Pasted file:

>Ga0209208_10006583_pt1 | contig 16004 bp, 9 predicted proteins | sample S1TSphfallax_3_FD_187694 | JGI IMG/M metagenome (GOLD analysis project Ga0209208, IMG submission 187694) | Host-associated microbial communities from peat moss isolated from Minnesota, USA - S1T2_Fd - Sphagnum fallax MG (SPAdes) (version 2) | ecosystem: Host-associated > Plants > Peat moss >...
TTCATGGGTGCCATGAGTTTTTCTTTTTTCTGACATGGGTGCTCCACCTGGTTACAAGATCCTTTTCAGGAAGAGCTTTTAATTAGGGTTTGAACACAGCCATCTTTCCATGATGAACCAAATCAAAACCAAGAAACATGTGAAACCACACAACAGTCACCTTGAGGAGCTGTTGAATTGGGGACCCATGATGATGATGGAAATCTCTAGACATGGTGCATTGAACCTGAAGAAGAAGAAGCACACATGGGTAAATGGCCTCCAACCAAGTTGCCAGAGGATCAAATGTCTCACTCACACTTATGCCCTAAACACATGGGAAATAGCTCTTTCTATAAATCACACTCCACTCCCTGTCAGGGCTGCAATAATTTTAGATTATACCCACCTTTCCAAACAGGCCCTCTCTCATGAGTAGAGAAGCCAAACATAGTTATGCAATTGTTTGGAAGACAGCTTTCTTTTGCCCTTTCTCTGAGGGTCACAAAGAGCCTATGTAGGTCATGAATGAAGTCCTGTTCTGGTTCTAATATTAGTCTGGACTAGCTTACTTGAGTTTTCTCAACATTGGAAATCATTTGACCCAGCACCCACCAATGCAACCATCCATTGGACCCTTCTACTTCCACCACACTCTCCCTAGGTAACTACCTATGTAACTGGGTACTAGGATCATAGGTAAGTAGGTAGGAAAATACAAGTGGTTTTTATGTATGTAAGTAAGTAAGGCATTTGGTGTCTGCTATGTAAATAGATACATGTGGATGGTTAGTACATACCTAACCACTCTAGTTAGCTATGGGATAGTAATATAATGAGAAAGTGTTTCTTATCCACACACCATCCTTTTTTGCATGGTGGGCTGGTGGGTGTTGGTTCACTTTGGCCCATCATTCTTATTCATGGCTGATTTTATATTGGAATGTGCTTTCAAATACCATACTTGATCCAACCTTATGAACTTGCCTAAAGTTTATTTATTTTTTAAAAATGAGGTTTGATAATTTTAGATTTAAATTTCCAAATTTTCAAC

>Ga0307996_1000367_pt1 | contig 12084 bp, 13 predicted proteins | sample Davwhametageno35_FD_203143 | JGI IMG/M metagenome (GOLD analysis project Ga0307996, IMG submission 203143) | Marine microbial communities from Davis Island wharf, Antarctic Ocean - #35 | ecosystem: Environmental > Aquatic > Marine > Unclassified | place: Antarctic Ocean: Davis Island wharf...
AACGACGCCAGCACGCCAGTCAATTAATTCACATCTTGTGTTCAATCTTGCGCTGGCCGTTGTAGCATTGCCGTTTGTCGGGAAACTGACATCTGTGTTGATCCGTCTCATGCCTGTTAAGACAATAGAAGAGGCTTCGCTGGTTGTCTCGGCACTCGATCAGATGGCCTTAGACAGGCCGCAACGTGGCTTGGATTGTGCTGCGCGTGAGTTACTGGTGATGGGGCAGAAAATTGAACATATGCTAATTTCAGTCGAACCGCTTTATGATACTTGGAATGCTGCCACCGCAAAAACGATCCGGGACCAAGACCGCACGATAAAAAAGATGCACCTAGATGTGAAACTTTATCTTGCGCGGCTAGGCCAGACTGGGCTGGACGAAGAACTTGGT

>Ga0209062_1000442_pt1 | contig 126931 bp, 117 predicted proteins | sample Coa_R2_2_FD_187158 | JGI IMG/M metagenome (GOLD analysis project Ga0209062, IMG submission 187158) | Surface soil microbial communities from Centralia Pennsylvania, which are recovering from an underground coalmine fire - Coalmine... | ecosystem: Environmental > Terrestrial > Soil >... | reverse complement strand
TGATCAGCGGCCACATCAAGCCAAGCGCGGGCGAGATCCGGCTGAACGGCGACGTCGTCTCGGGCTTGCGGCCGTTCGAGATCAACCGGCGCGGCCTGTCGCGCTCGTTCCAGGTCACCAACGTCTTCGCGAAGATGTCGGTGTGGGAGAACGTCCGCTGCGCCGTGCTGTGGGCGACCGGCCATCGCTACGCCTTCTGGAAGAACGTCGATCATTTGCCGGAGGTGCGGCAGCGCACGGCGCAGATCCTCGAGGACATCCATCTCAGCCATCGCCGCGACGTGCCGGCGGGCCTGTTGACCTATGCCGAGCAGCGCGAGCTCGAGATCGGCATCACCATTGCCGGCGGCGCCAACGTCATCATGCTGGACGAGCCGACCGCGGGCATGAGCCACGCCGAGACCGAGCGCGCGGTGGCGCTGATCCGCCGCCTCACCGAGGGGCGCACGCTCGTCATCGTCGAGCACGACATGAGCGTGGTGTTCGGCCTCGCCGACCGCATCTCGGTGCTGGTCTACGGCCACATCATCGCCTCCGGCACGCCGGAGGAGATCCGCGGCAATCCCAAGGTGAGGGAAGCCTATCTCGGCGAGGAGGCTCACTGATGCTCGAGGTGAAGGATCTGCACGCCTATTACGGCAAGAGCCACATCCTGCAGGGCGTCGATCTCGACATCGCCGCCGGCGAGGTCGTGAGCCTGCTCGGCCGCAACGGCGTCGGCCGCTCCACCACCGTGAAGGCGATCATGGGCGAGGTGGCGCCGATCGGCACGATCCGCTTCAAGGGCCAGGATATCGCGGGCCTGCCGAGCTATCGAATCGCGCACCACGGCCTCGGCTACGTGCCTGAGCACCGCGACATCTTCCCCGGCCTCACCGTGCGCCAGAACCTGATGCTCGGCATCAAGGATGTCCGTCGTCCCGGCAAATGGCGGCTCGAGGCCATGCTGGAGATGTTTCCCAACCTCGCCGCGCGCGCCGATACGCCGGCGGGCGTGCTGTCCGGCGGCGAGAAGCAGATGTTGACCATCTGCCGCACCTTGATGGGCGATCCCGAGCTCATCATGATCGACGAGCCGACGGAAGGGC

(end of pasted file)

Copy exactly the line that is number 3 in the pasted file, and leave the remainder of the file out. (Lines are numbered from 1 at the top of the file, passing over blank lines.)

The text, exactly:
>Ga0307996_1000367_pt1 | contig 12084 bp, 13 predicted proteins | sample Davwhametageno35_FD_203143 | JGI IMG/M metagenome (GOLD analysis project Ga0307996, IMG submission 203143) | Marine microbial communities from Davis Island wharf, Antarctic Ocean - #35 | ecosystem: Environmental > Aquatic > Marine > Unclassified | place: Antarctic Ocean: Davis Island wharf...